that is sacred above all."
If we were to speak of the centre of the world in metaphysical terms, this may be expressed as ‘everywhere and nowhere.’ Though often couched enigmatically, the greatest mysteries are nonetheless almost always ‘hidden in plain sight’ indicating the essential and requisite shift in our general perspective; that is to say from the profane to the sacred. To further demonstrate this vital and frequently overlooked key to our engagement with the quality we deem ‘sacred,’ we must examine what usage we articulate by intent.
While many of us may consider how our prehistoric ancestors viewed the numinous realms, beyond conjecture, we remain uncertain. In contra-distinction to this, the later classical world has gifted us a rich legacy of philosophy and experience in that regard. To them it seems, the word ‘sacred,’ rooted in the Latin ‘sacrum’ referred to the gods and all things associated with them, be they animal, mineral or vegetable. Architecture in particular, if dedicated to the gods was described as a ‘sanctum’ – meaning that which is not profane, set apart,’ including a personage of ‘awesome’ (in the correct sense of the word) distinction, in whom the numina of deity resonates.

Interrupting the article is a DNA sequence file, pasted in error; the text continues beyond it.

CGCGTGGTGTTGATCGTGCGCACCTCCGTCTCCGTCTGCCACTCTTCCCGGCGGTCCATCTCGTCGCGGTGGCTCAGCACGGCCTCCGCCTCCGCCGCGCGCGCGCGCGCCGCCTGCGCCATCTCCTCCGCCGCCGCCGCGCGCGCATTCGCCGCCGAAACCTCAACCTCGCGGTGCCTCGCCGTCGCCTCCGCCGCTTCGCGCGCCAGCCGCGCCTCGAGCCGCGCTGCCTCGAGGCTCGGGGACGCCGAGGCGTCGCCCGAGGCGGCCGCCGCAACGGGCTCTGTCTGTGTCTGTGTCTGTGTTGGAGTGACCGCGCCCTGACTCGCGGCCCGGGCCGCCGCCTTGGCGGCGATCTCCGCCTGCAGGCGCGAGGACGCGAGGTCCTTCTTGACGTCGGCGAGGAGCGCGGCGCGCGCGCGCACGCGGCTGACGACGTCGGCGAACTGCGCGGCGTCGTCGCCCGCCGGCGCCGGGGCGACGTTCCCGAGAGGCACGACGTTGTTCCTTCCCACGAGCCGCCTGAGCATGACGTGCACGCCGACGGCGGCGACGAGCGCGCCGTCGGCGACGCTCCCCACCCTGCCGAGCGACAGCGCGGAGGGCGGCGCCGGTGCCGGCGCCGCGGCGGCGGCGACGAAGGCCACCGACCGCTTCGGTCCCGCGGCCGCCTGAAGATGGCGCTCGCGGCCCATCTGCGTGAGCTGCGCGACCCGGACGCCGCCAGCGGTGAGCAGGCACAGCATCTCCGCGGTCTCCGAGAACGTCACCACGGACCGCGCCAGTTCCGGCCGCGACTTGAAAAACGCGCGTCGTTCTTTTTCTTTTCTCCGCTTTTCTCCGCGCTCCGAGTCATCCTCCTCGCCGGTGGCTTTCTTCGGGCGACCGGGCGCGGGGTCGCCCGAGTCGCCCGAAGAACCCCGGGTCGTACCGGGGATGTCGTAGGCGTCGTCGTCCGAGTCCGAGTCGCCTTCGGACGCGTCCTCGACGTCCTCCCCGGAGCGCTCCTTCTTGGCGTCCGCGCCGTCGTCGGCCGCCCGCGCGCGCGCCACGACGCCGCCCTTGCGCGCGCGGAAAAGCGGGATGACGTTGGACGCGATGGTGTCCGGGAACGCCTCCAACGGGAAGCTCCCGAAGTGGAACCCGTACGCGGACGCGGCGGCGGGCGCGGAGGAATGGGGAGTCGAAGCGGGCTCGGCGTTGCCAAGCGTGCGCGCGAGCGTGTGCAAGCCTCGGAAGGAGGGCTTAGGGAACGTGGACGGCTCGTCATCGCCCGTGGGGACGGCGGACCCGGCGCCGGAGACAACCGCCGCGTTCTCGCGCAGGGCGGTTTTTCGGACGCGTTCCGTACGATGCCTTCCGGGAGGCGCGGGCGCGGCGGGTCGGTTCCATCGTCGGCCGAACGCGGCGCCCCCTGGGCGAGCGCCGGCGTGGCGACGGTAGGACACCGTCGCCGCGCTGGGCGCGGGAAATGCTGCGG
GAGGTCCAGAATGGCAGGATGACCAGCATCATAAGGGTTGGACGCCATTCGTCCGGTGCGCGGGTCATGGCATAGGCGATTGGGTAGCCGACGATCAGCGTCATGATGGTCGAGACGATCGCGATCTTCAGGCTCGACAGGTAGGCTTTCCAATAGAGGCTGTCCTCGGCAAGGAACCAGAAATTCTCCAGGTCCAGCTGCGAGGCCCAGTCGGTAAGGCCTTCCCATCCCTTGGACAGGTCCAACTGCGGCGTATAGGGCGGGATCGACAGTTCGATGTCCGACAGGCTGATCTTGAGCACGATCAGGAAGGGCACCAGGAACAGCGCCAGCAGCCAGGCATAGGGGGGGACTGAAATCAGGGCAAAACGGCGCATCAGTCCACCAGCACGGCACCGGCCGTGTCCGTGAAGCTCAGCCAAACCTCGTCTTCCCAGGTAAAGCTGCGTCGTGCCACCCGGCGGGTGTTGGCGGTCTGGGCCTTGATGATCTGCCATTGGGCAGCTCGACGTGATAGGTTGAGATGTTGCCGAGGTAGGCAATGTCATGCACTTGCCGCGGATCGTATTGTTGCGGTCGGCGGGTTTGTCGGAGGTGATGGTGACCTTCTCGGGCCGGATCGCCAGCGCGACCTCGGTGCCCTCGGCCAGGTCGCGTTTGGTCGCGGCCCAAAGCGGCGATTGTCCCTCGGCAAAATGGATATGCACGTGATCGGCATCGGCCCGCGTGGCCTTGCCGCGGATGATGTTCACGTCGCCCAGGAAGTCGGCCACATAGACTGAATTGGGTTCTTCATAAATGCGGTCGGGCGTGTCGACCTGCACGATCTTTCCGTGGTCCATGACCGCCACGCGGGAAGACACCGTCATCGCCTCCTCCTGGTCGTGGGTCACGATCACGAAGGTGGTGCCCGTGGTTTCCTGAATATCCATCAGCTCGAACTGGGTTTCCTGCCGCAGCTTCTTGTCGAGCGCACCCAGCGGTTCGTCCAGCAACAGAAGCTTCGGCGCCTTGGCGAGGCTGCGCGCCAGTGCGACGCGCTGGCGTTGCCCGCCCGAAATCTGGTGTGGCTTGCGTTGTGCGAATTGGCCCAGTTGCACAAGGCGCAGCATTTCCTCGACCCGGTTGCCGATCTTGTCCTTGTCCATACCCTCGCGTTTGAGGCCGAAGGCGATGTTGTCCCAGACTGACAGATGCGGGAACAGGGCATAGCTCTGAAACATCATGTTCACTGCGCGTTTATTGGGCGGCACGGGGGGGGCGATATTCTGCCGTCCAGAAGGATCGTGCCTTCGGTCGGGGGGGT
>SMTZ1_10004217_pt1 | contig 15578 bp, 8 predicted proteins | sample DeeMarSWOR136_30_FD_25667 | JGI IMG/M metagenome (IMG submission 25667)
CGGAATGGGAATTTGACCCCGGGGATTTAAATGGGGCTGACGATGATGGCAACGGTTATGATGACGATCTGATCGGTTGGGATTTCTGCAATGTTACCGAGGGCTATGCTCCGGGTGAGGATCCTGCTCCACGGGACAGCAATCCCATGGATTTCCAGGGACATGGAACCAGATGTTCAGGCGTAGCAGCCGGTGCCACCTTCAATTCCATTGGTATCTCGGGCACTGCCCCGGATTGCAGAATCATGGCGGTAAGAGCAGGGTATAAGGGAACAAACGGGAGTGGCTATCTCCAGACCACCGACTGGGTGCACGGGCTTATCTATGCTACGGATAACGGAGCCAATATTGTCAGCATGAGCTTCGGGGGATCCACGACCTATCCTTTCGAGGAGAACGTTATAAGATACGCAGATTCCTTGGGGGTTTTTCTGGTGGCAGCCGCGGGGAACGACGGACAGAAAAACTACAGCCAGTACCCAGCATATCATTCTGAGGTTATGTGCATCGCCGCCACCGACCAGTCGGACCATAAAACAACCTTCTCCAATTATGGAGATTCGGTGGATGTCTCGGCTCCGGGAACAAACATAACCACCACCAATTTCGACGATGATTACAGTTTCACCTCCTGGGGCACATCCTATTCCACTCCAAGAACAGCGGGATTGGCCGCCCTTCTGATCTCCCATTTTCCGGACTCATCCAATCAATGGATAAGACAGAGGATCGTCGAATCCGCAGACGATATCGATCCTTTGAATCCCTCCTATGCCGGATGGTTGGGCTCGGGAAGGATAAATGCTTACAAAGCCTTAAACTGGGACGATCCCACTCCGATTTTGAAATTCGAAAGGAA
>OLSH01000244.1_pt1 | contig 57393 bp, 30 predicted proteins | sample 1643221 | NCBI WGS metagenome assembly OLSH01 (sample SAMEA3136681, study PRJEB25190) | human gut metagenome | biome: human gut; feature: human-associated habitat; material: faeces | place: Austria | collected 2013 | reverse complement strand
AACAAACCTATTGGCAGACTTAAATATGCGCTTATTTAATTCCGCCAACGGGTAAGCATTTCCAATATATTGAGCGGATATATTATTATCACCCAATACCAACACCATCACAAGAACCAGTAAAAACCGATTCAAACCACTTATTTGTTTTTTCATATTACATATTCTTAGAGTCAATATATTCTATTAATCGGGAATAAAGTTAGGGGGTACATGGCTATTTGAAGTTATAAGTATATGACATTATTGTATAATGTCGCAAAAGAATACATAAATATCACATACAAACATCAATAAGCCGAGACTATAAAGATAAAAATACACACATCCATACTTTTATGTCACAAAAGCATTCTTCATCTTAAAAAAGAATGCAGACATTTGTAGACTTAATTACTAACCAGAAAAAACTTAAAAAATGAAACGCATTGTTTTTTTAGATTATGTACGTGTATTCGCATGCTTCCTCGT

All derivatives of ‘sacer’ imply a designated space denoted by a boundary surrounding a holy core, foci/altar. The priest in attendance here becomes the one imbued with that essence -‘sacer,’ enabled to fulfill his sacerdotal duties (hence sanctity and sanctuary).[i] As a heightened meta state it finds variant expression within other mystical traditions and praxes ranging from mana to haminja. Of course the generality here may be explained by cynics as the wish-fulfillment induced under impressionable circumstances. Implying that wherever we might sense something other, even if entirely subjective, we will attempt to clothe it with the ‘supraenatural.’